Khodarahmi even gives credit where credit is due, offering up a little on the importance The Associated Press Style Book (AP Style) and/or The Chicago Manual of Style. But then, unfortunately, she suggests that there's really ''no right or wrong as long as you're consistent,'' suggesting companies and organizations can feel free to create their own style guides to cover a myriad of exceptions.

The trouble with this philosophy is two-fold. First and foremost, implementing deviations from AP Style (or other style guides) means your company is really implementing two style guides: one for public relations that follows AP Style and another for a few or all other audiences. In short, her explanation ''as long as you're consistent'' is already in jeopardy.

The second problem is that this negates why AP Style was adopted in the first place. Originally, AP Style was adopted by national and international publications to improve consistently on questions not covered by English grammar rules. In short, they recognized the need to standardize the written language as opposed to having each publication write its own rules. AP Style, which I require in any class I teach, is the foremost guide to newspaper style in the United States and is consistently recognized as such worldwide. It is also updated annually, allowing it to keep up with English as a living language.

Certainly there are some exceptions. The Chicago Manual of Style prescribes a writing style that is widely used in the publishing industry (as opposed to newspapers). The differences between it and AP Style are generally insignificant. However, the Chicago Manual of Style is only updated every decade or so and is considered by some much less relevant than in the past. (We use it to arbitrate any style questions not addressed by the AP.)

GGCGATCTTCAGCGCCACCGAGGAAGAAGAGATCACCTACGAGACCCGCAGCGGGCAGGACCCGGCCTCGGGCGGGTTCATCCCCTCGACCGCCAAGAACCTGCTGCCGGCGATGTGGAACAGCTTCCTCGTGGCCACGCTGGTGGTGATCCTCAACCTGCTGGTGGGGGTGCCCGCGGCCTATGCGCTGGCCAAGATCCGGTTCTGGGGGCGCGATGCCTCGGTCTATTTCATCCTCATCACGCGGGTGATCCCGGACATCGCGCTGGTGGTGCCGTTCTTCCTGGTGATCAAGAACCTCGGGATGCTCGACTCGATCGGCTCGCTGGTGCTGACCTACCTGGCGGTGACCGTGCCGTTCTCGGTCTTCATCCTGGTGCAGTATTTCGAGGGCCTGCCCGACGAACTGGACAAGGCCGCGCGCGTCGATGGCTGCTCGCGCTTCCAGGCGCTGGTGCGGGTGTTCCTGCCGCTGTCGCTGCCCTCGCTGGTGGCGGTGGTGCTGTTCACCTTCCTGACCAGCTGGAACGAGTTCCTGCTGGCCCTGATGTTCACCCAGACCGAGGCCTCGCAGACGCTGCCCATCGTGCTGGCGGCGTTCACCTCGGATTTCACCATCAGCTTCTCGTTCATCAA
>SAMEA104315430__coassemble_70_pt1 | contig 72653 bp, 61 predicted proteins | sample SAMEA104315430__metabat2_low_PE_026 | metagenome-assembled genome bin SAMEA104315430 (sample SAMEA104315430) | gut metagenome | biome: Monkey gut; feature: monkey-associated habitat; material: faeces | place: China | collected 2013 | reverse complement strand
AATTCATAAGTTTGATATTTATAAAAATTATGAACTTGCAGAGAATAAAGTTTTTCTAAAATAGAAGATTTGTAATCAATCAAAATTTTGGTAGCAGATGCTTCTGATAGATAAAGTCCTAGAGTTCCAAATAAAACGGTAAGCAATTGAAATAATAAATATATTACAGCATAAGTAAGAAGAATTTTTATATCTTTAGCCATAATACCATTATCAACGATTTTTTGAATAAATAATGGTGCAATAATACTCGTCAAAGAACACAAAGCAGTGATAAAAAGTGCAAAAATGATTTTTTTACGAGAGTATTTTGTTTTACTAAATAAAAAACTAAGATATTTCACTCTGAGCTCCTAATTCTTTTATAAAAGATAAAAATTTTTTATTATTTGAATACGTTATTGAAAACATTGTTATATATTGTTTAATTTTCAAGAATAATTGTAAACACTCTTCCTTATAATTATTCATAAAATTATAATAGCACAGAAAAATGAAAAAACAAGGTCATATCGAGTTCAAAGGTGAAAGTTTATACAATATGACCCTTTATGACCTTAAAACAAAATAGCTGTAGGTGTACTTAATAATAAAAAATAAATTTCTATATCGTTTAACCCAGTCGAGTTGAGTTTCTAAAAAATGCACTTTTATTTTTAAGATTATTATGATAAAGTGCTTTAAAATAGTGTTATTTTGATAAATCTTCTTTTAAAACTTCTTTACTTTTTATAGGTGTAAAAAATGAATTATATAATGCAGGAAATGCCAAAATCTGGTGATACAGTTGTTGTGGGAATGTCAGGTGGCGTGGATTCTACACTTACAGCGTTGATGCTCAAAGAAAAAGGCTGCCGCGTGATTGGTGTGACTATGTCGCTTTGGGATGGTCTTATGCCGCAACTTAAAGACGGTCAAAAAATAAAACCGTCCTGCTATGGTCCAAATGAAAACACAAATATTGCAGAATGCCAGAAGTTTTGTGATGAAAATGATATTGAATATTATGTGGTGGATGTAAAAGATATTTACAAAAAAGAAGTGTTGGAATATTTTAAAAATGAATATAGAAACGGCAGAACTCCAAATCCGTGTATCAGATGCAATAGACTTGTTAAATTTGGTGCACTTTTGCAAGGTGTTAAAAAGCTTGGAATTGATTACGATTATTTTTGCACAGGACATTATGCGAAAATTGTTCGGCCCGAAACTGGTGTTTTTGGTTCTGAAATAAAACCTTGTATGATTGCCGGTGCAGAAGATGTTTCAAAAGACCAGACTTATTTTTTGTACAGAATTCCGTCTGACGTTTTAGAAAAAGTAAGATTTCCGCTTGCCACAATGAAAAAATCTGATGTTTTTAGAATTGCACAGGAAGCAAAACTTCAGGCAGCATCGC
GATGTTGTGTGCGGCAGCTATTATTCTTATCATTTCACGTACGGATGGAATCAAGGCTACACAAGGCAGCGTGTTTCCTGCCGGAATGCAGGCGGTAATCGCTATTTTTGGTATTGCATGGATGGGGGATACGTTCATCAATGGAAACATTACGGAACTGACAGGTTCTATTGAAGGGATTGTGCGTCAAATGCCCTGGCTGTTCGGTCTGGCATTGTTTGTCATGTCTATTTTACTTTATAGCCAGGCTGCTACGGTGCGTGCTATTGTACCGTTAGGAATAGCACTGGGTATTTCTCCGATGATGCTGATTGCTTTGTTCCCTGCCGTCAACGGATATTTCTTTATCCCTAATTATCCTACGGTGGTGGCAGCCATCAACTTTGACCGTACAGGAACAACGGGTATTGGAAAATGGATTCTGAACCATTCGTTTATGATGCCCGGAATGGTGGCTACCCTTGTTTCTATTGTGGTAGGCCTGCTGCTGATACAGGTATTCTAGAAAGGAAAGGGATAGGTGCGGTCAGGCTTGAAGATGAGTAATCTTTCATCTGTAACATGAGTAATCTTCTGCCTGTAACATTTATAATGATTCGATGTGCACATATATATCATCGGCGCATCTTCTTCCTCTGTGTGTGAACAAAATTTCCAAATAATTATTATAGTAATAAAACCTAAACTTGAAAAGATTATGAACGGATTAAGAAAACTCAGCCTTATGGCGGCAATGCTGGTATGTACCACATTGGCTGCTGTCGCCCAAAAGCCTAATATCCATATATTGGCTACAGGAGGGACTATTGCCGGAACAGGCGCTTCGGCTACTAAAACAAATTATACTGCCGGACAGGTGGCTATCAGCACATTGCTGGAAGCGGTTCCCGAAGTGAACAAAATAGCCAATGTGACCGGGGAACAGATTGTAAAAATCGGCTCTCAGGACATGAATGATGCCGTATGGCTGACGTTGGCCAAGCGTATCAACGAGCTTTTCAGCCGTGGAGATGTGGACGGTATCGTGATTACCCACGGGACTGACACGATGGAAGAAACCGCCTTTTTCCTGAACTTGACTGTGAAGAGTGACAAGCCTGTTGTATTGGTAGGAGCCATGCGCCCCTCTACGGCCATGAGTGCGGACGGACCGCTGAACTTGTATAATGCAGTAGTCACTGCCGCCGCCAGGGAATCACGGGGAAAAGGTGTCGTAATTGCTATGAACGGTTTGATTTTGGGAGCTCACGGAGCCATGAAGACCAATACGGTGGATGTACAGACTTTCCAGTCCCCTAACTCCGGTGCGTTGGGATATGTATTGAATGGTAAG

So, again, we run into the same problem. Endless exceptions or, worse, a company's self-imposed style guide does the exact opposite of what Khodarahmi means to say. A company-wide style guide would be nothing more than a license to be inconsistent and fall prey to 'because i said so' editors when all everyone else is trying to do is enhance communication with consistency.

Does this mean that there should never be any exceptions? No, but good writers (and hopefully good executives) will continue to minimize those exceptions for those instances when there really is a good reason to break from the AP.

Sure, we're not going to refuse to cap all titles if a company really wants to capitalize job titles that occur after the name in an employee publication. But we will remind our clients that they are showing their ignorance in doing so, and even take our name off a news release if we're instructed to do what the newspapers will promptly correct anyway. You should too, no matter what editors are running around today trying to tell people it's all just 'pot luck' because they're tired of receiving correction letters.

After all, if communication is really about effectively communicating ideas, then it seems to make little sense to make up your own language style guide (that no one else will have) in order to do so. Sorry. We're still too young to be old fashioned and we're not biting on this one.